The State Department inspector general’s office says that changing the law would probably end up costing more - a tough sell in the current atmosphere of fiscal tightening. There are about 30,000 local guards protecting roughly 285 U.S. diplomatic facilities worldwide, the State Department says.
During the past several years, about $500 million has been spent annually on the guards. That does not include Iraq and Afghanistan, which have been budgeted separately.
In December, a State Department-ordered inquiry into the Benghazi attack cited numerous failures, including serious leadership deficiencies at the department that led to insufficient security.
But it also labeled as “inadequate” the responses of the local guards, who worked for a British company called Blue Mountain Group. None was keeping watch outside before the attack, and it was unclear whether they sounded any alarms, the review said.
Since the Benghazi attacks, the company has repeatedly declined to comment in response to Reuters’ inquiries.
The lowest-priced rule for local guard contracts “often results in poorly paid and motivated guards,” Michael Raynor, former executive director of the State Department’s Bureau of African Affairs, wrote last year.
“Paying guards less than living wages” not only has security costs, Raynor wrote to the State Department inspector general, but also “undercuts our Missions’ broader engagement in championing human rights.”
“What it allowed was cheap guarding ... from the local population, or inexpensive Third World guarding from elsewhere,” said Charles Tiefer, law professor at the University of Baltimore and member of the U.S. Commission on Wartime Contracting, which examined spending in Iraq and Afghanistan.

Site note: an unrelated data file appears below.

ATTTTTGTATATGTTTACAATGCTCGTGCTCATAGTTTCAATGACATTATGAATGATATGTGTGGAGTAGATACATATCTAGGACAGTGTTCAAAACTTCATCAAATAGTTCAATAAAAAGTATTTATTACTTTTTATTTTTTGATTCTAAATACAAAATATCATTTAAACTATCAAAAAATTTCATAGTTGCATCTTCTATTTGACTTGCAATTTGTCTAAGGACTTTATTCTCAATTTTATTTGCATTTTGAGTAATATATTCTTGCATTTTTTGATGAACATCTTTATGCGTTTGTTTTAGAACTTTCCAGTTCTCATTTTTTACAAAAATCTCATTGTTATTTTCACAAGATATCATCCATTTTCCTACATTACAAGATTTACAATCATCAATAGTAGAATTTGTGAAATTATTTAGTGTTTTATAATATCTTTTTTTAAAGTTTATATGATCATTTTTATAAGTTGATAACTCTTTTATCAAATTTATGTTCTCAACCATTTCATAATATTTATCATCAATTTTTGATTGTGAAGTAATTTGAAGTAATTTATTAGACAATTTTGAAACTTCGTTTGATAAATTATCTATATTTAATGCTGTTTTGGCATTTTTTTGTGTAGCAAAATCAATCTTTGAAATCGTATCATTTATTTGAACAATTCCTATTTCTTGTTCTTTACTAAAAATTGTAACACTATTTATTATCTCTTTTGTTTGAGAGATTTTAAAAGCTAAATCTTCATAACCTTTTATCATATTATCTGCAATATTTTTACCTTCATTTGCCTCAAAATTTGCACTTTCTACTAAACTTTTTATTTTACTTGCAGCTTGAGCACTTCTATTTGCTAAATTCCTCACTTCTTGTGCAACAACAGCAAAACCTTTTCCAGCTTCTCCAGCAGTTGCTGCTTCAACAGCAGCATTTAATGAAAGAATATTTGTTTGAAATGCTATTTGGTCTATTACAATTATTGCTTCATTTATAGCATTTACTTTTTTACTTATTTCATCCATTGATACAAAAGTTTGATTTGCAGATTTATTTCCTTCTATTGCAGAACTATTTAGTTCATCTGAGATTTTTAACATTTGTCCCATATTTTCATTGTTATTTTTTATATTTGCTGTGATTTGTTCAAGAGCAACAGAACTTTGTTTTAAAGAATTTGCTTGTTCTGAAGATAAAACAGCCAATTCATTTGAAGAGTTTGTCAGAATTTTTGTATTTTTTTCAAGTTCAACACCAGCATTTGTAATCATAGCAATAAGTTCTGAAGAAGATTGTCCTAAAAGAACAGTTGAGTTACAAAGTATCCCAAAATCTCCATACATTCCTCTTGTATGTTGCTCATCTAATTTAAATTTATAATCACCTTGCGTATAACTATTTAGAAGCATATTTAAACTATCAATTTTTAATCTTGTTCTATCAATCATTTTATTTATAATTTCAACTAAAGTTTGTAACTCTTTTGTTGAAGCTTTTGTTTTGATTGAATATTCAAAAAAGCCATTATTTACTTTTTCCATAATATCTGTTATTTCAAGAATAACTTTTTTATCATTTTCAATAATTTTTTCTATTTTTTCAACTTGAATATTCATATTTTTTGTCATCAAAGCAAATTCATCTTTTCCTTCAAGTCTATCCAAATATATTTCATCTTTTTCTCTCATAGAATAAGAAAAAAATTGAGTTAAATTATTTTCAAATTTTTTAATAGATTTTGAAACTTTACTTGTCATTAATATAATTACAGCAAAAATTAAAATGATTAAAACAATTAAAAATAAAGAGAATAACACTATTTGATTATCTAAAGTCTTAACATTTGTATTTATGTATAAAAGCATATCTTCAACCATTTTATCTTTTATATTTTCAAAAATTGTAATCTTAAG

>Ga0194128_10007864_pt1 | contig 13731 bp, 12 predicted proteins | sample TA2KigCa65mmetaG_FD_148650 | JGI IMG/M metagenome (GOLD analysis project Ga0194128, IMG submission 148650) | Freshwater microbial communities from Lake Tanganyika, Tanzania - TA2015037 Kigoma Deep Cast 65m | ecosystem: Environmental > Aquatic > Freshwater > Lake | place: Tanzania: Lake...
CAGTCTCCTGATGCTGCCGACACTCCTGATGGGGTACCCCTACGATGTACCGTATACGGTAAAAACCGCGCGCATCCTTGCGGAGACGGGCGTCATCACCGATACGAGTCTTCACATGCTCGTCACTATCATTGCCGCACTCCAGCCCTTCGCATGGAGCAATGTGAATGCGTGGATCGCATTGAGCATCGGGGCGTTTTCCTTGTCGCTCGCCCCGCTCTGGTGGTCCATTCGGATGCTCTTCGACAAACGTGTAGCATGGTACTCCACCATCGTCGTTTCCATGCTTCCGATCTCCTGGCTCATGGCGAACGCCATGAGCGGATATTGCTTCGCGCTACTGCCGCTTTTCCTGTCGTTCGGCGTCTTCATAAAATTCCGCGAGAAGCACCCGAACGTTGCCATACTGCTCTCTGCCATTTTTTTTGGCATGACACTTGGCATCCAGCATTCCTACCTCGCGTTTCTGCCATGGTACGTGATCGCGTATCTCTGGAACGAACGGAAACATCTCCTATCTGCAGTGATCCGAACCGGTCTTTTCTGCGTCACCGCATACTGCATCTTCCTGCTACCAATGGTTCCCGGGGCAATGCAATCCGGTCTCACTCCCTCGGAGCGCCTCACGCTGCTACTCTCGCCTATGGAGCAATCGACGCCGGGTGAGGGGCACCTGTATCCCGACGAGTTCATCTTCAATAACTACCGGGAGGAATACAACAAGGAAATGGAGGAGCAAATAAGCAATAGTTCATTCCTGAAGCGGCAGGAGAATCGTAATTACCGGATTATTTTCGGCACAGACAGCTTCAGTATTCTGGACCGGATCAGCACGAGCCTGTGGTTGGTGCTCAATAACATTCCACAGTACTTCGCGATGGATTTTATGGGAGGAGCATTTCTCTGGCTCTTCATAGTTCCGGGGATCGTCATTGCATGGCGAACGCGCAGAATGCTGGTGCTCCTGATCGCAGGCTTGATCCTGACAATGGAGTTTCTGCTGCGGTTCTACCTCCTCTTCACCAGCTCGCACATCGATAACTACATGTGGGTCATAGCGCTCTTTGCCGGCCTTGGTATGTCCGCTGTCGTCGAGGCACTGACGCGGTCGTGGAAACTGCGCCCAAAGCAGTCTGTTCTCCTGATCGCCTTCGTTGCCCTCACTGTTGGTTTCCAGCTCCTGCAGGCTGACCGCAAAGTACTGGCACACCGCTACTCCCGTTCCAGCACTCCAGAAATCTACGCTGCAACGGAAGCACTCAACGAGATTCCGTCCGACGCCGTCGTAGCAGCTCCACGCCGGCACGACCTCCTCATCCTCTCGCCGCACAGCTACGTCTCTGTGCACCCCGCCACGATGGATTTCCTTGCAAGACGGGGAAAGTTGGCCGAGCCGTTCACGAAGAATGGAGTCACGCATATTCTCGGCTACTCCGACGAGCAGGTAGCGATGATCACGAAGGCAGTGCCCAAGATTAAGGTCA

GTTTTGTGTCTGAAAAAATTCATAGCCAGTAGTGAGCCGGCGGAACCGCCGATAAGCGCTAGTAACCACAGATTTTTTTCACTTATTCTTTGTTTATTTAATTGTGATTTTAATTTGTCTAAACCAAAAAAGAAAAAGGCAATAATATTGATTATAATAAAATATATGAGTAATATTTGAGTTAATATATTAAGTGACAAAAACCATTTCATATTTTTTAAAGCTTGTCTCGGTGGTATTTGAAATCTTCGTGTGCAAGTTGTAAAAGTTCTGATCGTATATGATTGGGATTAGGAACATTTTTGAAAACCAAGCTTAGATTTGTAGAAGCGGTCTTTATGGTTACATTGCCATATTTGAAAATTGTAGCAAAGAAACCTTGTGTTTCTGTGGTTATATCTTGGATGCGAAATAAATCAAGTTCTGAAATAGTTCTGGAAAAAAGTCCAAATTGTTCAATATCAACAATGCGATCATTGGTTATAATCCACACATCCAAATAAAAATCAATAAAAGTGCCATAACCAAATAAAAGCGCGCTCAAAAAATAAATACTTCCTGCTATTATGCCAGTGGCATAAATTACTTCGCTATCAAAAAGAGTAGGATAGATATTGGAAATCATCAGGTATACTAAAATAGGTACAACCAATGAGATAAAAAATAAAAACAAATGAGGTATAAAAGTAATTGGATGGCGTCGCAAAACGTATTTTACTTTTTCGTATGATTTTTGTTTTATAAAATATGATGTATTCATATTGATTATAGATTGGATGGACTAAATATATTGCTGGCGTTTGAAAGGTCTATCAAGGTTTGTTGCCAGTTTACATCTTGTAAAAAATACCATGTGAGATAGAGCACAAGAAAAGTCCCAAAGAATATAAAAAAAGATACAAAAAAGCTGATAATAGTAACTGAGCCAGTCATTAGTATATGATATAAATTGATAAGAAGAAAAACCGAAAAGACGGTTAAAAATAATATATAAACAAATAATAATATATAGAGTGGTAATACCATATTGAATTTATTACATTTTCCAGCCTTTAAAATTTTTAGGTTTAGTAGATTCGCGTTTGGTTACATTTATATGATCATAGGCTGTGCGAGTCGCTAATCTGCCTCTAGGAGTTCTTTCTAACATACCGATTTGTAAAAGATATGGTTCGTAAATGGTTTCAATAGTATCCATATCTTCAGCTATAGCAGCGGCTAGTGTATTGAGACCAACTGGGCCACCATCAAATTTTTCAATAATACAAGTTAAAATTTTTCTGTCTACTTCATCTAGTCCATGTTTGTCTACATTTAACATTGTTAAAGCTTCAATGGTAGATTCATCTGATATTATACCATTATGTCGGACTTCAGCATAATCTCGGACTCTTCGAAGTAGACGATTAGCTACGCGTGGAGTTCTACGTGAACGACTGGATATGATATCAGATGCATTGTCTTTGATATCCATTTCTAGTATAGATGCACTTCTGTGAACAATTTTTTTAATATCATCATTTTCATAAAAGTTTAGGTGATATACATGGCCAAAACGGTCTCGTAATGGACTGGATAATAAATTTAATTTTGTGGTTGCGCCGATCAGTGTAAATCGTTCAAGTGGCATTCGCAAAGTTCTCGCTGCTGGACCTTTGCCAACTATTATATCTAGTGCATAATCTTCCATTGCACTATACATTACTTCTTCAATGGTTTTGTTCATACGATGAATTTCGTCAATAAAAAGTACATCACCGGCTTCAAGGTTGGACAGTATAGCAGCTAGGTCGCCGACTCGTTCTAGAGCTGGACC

Last year’s audit by the inspector general’s office related one particularly large problem at the U.S. Embassy in Pretoria, South Africa. The embassy had to issue 60 “deficiency notices” to its local guard contractor for performance problems.
Over two-thirds of 86 U.S. diplomatic posts surveyed reported some problems with guard forces, such as absenteeism and turnover, the audit said.
The June 2011 guard strike in Islamabad, Pakistan, posed a security risk because although the contractor replaced the strikers, it did so with unapproved guards who had not undergone required background checks, another audit from the State Department inspector general’s office said last year.
The strikers had been hired under a 2007 contract awarded to G4S Secure Solutions International Inc on a lowest-price basis. The protest ended when the contractor agreed to increase the guards’ pay, the audit said.
Their salaries were not revealed in the unclassified version of the report. A spokeswoman for the company, a subsidiary of the British-based G4S security services firm, declined comment.
Cameron Munter, who was ambassador to Pakistan during the 2011 guard strike, said, “The obvious end result that any ambassador wants is a motivated guard force that can be depended on in a crisis to do the things it’s been trained to do.”
But Munter also warned that changing contracting rules was not a panacea for safety.
“If all we learn from Chris Stevens’ death is that we have to spend money differently, we haven’t addressed the real issue - which is, we need to be informed and we have to think hard about how we are best informed, in order to protect ourselves. This is a question of smart security,” Munter said.
Editing by Warren Strobel and Peter Cooney